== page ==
Ed Gibbs


State Funeral – first look review

A chilling doc on the bizarre spectacle of the Russian people grieving over the death of Stalin.

Feature-length documentaries have become such a sophisticated art form, filmmakers increasingly have to have something truly extraordinary up their sleeve to win over an audience. If unseen archive proves the greatest treasure of them all, then this uniquely Soviet endeavour surely knocks it out of the park.

Drawing on extraordinary footage, both colour and black and white, which has been beautifully restored, State Funeral is a sobering document of a nation caught in the grip of mass mourning. Stalin remained a remote, vague outline of a figure to millions of Russians and is here clearly marketed by the state as an icon, a tower of strength and self-sacrifice, rather than the tyrant he actually was.

The film begins with Joseph Stalin’s body lying in state, surrounded by an enormous display of flowers that threatens to engulf him at any moment. In a display of blind obedience – with a device that is repeated over and over again in this subtly arresting film – everyday Russians (and later dignitaries) file past to pay their respects. Queues of people line the streets at every turn. The sight of this is staggering, given what we know now about the man and his brutal policies on his own people.

Set against a near-continuous score of classical wonder (Schubert and Tchaikovsky feature, as do others), we travel the length and breadth of the former USSR (or at least, appear to), as rural and urban communities of all shapes and sizes cease their activities to remember their leader. Almost as continuous is the hypnotic, near-monotonous drone of rousing passages of detail read over over public address systems, which list all manner of information about their late leader – including, even more strangely, his medical ailments and official cause of death.

For those not familiar with Sergei Loznitsa’s remarkable body of work (the acclaimed, multi-award-winning filmmaker makes drama and docs in equal measure), discovering a film like this will prove a revelation. Rarely, if ever, have we seen state-sponsored pomp and ceremony on such a breath-taking scale. Given this was a time when communication was more commonly shared via words on a page or a voice on radio rather than on screen, it’s even more alarming when one draws a parallel to today.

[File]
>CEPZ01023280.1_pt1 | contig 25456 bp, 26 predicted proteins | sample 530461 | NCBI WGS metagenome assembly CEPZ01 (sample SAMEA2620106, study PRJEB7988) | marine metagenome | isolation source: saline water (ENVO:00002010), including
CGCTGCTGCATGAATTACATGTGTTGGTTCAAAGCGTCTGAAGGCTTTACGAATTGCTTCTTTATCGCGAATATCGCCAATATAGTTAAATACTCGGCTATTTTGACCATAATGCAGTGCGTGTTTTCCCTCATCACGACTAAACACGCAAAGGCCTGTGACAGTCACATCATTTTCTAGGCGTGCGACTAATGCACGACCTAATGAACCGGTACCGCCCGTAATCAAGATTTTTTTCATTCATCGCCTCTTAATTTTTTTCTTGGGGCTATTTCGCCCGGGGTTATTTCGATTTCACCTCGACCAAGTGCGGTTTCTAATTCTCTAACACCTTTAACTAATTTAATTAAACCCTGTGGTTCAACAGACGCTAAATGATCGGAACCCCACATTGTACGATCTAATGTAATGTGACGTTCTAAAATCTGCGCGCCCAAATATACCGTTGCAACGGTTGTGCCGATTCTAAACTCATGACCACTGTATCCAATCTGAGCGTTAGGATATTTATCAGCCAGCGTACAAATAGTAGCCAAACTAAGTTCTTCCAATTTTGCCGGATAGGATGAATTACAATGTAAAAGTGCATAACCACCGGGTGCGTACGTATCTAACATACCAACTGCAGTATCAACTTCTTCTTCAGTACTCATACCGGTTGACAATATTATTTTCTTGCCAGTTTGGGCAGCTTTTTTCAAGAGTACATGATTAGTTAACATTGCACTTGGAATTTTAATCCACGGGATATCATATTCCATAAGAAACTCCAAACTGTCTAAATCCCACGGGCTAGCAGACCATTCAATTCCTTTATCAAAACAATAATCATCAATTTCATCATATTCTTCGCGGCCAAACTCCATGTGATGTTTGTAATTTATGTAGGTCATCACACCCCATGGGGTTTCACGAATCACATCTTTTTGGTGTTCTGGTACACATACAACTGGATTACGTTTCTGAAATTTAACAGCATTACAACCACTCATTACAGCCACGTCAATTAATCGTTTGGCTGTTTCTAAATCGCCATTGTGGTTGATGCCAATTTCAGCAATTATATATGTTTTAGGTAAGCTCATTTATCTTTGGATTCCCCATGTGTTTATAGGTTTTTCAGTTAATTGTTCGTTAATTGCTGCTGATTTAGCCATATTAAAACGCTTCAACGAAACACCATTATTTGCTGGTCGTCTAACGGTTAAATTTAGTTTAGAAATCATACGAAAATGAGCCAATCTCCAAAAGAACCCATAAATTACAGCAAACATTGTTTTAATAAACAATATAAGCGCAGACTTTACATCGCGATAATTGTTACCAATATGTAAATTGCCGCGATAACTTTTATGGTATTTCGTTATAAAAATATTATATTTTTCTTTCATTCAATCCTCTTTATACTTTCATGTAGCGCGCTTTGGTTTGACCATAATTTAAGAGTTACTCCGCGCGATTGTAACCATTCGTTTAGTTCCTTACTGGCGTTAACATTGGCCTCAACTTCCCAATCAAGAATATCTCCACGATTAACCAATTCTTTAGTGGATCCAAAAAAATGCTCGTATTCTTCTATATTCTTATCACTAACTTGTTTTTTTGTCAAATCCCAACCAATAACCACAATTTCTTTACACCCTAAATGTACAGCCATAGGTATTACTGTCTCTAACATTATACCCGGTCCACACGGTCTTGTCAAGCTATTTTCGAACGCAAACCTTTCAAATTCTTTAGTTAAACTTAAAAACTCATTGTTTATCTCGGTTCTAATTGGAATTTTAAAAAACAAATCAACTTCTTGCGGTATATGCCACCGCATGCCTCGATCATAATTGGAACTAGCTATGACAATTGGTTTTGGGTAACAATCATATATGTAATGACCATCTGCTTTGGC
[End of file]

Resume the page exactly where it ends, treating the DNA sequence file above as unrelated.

It’s not beyond the realms of possibility, for instance, to imagine Putin or, for that matter, Trump concocting an elaborate series of events to officially mark their passing, should they still be in power when their lights go out. The means of communication may well be different today, but the sheer naked ambition to rule with an iron fist and present a concocted narrative of absurdist fiction remains alive and well.

State Funeral is meditative and thoughtful, rather than bombastic and brash – and there isn’t a great pay-off at the tail, either. But as a wry piece of intelligent and measured filmmaking, it leaves an indelible mark, a powerful resonance that proves impossible to shake off.

For those left wondering where the source of all this footage lies, some answers can be found neatly tucked away in the film’s final credits. Ever the political animal, Loznitsa’s follow-up to last year’s The Trial (also at Venice) is everything you could want it to be and more.

Published 8 Sep 2019

Tags: Sergei Loznitsa Venice Film Festival

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